An ABC Introduction to Data Mining for Dollars: Slicing and Dicing Your In-House List for Profit (Part 2 of 2)

In my last post, I introduced the RFM method, an effective direct response strategy to slice and dice your list for better conversion rates. The “R” represented recency—how long your customers have been with you. Today, I’m going to talk about the other components of frequency and monetary.

In my last post, I introduced the RFM method, an effective direct response strategy to slice and dice your list for better conversion rates.

The “R” represented recency—how long your customers have been with you.

Today, I’m going to talk about the other components of frequency and monetary:

Frequency
This segmentation tactic is another way to break down your house list: by how frequently customers have bought from you. So once you’ve divided your list based on recency, you look at it in terms of your customers’ purchase behavior. First, you identify your multi-buyers—customers who’ve purchased more than one product from you. You then split this list further, segmenting out two-time, three-time, four-time (and more) buyers. Those who have bought from you most often have proven their loyalty and obviously like the products and services they’ve been getting from you.

So if, for example, you’re considering launching a new product with a high price point, these would be your best prospects.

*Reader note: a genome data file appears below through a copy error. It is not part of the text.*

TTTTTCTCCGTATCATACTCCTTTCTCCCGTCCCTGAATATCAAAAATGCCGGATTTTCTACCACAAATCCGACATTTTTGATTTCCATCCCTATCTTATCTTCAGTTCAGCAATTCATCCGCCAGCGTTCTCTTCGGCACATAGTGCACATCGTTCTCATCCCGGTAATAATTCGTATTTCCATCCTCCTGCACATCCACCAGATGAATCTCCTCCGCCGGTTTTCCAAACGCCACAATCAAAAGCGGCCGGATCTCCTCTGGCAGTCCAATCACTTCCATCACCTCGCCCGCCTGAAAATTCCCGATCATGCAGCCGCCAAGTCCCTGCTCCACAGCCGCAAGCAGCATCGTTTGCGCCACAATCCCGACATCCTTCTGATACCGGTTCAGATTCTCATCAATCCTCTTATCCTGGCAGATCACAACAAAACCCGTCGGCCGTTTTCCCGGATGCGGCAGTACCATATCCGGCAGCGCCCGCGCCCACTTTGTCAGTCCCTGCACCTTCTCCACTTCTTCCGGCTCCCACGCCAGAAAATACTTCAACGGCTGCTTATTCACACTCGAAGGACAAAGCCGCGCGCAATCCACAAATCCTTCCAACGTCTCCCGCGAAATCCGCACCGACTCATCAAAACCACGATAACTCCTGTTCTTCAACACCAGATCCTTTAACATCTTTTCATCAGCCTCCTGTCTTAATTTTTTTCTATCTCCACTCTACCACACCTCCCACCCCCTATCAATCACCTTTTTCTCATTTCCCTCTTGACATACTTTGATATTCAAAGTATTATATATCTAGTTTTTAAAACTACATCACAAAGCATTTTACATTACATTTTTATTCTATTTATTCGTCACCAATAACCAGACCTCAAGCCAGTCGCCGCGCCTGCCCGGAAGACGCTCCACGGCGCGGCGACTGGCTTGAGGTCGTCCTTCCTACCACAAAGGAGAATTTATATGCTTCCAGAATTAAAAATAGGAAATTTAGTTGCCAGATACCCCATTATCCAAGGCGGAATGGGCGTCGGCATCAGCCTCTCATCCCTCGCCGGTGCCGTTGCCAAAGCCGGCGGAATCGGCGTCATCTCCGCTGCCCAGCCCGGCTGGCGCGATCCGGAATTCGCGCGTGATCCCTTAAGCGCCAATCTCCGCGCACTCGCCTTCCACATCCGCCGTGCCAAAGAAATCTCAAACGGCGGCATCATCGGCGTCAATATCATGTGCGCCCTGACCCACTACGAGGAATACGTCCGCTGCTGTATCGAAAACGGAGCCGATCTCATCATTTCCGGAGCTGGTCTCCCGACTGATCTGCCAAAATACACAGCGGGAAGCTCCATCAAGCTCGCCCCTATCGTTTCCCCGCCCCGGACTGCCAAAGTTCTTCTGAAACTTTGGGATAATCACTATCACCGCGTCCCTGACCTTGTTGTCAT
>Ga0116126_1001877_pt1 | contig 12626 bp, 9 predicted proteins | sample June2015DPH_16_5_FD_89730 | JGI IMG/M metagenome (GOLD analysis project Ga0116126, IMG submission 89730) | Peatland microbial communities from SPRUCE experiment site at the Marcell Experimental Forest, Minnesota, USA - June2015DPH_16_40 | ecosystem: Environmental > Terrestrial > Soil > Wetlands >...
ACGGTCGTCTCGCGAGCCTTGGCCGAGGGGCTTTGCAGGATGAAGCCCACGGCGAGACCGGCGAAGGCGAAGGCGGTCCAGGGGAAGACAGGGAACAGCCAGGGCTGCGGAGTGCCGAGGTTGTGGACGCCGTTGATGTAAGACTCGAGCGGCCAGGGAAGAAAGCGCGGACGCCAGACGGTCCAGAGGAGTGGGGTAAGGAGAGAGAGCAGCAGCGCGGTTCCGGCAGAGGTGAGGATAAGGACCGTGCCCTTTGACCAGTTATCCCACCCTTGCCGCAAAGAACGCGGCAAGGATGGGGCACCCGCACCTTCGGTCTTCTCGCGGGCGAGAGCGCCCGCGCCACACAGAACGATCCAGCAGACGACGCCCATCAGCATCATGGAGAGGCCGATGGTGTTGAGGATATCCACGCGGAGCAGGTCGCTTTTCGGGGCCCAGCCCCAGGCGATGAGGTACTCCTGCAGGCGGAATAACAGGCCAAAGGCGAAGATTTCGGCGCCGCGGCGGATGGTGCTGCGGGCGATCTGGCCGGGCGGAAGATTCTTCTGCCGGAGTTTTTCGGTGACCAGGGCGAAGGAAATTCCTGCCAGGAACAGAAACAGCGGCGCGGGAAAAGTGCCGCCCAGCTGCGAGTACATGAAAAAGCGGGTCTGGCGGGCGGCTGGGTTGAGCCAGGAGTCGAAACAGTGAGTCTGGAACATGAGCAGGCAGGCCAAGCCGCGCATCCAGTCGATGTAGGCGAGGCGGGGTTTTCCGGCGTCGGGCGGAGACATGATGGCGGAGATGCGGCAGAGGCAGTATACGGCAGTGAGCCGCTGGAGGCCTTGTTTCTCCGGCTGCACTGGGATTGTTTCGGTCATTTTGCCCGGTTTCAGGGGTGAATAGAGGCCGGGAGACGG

Monetary
Finally, you look at your list in terms of money. One way to do this is to divide your list by the amount of money each customer has spent with you. You might, for example, assign a benchmark dollar amount, such as $5,000, $10,000 or more. Customers at that level make up your “premium buyers.” This is the group that has the most favorable LTV for your company. These are your “VIPs.” Once you discover who your VIPs are, you can design products or offers specifically for them. Let’s say you have some kind of exclusive—and expensive—lifetime membership club. You would market this to multi-buyers who also fall into your “premium buyer” category.

If you offer payment options to your customers, another monetary way to divide your list is according to the payment options they have chosen: monthly, quarterly, yearly, etc. This will help you determine the initial purchase tolerance of each group of customers and which ones may respond best to future price points. As you can see, by looking at your customers’ purchasing habits—recency, frequency and monetary—you can identify the best customers for certain products. And by offering a product to customers who are likely to want it, you can improve your conversion rates.

By using the proven RFM method and other data-mining techniques, I’ve seen conversion rates double and triple. I’ve also seen inactive subscribers’ open rates surge from 0 percent to more than 30 percent.

However, many companies that send emails don’t have the capacity for data mining.
Unfortunately, some smaller businesses or start-up companies typically cut robust email features and analytics for cost savings. Oftentimes, these companies save money using online email service providers that can certainly get the job done, but don’t offer segmentation tools that allow for list analysis, where you can dissect your database into subgroups or “buckets.”

So when you’re searching for an email service provider, try to project what your segmentation needs may be going forward and if data mining is a strategy that you’ll want to deploy.

Hot Tip! When looking at email marketing companies, make sure you ask if there’s a list segmentation or data mining feature that can easily be done through their email platform. Find out the level of segmentation capacity (how far the segmentation of data can be drilled down to); if certain segmentation features are a standard feature or an upgrade; and what those costs may be on a monthly basis. Sometimes it may be an additional fee, but will certainly pay for itself over time.